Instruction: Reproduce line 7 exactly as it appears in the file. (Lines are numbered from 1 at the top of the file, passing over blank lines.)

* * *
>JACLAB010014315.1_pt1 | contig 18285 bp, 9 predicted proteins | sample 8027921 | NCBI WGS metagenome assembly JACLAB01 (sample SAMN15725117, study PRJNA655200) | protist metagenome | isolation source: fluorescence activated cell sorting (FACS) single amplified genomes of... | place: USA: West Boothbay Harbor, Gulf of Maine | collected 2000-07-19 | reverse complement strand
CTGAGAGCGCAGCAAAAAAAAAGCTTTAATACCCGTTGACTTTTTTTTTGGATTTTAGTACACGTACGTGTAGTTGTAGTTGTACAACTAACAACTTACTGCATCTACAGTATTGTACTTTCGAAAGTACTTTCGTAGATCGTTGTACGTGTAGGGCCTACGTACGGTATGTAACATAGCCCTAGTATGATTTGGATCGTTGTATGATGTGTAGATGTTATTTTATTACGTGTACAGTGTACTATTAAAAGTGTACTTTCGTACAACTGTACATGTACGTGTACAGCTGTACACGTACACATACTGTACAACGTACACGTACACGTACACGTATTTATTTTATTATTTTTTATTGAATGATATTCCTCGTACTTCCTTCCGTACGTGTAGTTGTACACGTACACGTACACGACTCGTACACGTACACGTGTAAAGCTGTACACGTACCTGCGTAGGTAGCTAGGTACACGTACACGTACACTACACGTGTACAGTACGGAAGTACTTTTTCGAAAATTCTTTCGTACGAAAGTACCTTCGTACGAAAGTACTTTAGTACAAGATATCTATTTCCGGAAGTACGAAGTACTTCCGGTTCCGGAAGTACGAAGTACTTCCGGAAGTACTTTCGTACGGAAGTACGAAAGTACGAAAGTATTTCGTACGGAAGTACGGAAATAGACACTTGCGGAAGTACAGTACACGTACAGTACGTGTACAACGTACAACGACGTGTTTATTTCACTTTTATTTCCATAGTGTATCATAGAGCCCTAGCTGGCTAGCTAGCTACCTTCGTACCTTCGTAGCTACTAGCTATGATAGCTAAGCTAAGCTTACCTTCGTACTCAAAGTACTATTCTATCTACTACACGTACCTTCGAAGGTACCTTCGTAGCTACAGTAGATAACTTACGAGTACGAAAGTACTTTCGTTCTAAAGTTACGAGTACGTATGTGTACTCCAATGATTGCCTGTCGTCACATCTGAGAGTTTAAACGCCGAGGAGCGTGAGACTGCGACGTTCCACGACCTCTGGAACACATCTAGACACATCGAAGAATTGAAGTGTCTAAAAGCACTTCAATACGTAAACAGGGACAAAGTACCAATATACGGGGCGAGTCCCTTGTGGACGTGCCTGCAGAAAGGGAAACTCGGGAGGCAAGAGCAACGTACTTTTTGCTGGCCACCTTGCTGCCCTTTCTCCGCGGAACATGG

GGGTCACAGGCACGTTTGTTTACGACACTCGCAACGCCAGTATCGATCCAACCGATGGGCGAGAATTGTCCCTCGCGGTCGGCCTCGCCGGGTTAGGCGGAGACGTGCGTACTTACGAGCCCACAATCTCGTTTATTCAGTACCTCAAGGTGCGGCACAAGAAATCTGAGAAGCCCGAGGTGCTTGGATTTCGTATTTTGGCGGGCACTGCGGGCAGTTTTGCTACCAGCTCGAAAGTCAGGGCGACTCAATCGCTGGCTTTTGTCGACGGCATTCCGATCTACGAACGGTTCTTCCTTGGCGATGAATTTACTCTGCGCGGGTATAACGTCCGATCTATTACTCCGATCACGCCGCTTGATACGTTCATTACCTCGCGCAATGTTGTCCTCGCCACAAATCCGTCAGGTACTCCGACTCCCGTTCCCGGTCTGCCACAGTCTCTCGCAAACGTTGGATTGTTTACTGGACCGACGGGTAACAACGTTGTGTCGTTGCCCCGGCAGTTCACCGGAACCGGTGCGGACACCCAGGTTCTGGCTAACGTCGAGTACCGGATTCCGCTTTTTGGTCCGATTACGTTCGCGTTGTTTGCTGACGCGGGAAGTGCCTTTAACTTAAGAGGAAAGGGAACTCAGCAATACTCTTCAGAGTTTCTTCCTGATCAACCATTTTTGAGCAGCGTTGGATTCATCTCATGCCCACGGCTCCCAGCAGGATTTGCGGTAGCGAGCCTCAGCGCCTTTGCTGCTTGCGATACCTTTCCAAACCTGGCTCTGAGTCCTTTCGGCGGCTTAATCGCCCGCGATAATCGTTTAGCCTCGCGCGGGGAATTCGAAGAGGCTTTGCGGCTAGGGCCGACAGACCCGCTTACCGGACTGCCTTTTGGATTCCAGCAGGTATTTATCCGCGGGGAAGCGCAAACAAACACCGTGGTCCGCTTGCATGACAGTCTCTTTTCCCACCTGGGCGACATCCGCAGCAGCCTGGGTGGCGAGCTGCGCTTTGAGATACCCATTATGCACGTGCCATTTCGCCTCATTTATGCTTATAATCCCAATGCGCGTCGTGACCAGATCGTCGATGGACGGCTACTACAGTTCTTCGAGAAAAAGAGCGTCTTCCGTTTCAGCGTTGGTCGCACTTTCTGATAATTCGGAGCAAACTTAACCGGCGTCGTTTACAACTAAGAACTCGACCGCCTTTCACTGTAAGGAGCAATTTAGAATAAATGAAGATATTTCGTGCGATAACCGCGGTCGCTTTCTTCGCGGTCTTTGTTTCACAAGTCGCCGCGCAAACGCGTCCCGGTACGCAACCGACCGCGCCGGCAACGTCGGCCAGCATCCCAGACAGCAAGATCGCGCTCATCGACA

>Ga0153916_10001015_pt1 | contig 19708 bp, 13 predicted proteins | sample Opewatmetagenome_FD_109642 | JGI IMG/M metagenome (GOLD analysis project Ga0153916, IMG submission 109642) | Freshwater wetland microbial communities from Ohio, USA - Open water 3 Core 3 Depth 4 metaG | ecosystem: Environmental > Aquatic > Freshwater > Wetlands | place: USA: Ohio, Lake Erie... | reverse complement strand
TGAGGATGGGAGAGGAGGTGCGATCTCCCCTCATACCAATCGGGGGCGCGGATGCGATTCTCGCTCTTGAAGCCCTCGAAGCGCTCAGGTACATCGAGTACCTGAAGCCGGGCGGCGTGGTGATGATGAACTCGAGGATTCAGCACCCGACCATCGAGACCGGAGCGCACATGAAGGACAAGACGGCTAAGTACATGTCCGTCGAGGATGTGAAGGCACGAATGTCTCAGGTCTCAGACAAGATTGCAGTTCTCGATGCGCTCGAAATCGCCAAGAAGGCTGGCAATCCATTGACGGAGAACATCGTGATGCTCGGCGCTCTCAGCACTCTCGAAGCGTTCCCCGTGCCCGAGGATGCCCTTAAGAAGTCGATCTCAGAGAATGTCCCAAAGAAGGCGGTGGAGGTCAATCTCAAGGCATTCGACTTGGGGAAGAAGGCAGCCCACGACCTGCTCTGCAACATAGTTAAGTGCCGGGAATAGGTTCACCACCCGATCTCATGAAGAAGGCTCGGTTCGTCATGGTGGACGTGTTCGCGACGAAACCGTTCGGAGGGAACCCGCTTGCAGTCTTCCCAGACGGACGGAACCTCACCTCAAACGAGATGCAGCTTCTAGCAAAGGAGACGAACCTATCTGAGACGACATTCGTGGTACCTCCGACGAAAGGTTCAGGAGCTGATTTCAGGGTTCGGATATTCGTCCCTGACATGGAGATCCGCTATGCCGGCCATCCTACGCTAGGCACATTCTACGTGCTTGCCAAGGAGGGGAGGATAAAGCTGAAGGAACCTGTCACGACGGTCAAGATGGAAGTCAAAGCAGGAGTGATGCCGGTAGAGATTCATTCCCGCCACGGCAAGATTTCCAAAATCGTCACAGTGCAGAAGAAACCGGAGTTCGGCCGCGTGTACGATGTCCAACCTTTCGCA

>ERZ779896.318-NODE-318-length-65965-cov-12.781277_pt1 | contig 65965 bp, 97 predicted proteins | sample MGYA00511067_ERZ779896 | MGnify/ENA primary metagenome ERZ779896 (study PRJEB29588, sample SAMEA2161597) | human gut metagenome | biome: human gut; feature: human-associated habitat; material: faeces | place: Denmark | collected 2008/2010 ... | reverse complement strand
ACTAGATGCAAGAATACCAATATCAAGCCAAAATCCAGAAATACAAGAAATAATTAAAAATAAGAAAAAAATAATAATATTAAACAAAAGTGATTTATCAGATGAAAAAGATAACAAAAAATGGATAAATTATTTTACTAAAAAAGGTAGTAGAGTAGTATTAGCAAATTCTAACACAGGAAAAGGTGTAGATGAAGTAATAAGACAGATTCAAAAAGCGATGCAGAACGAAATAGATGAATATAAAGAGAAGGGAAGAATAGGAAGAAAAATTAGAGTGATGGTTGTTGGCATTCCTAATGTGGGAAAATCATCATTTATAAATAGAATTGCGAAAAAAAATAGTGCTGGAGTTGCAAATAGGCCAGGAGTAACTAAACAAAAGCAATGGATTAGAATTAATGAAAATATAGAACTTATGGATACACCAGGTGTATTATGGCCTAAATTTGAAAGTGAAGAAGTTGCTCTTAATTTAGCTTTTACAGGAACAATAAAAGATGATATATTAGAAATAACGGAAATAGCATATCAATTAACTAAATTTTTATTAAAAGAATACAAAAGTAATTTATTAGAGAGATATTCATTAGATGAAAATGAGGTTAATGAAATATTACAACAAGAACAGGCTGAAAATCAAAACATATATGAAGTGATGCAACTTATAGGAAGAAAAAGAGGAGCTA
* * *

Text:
ACTAGATGCAAGAATACCAATATCAAGCCAAAATCCAGAAATACAAGAAATAATTAAAAATAAGAAAAAAATAATAATATTAAACAAAAGTGATTTATCAGATGAAAAAGATAACAAAAAATGGATAAATTATTTTACTAAAAAAGGTAGTAGAGTAGTATTAGCAAATTCTAACACAGGAAAAGGTGTAGATGAAGTAATAAGACAGATTCAAAAAGCGATGCAGAACGAAATAGATGAATATAAAGAGAAGGGAAGAATAGGAAGAAAAATTAGAGTGATGGTTGTTGGCATTCCTAATGTGGGAAAATCATCATTTATAAATAGAATTGCGAAAAAAAATAGTGCTGGAGTTGCAAATAGGCCAGGAGTAACTAAACAAAAGCAATGGATTAGAATTAATGAAAATATAGAACTTATGGATACACCAGGTGTATTATGGCCTAAATTTGAAAGTGAAGAAGTTGCTCTTAATTTAGCTTTTACAGGAACAATAAAAGATGATATATTAGAAATAACGGAAATAGCATATCAATTAACTAAATTTTTATTAAAAGAATACAAAAGTAATTTATTAGAGAGATATTCATTAGATGAAAATGAGGTTAATGAAATATTACAACAAGAACAGGCTGAAAATCAAAACATATATGAAGTGATGCAACTTATAGGAAGAAAAAGAGGAGCTA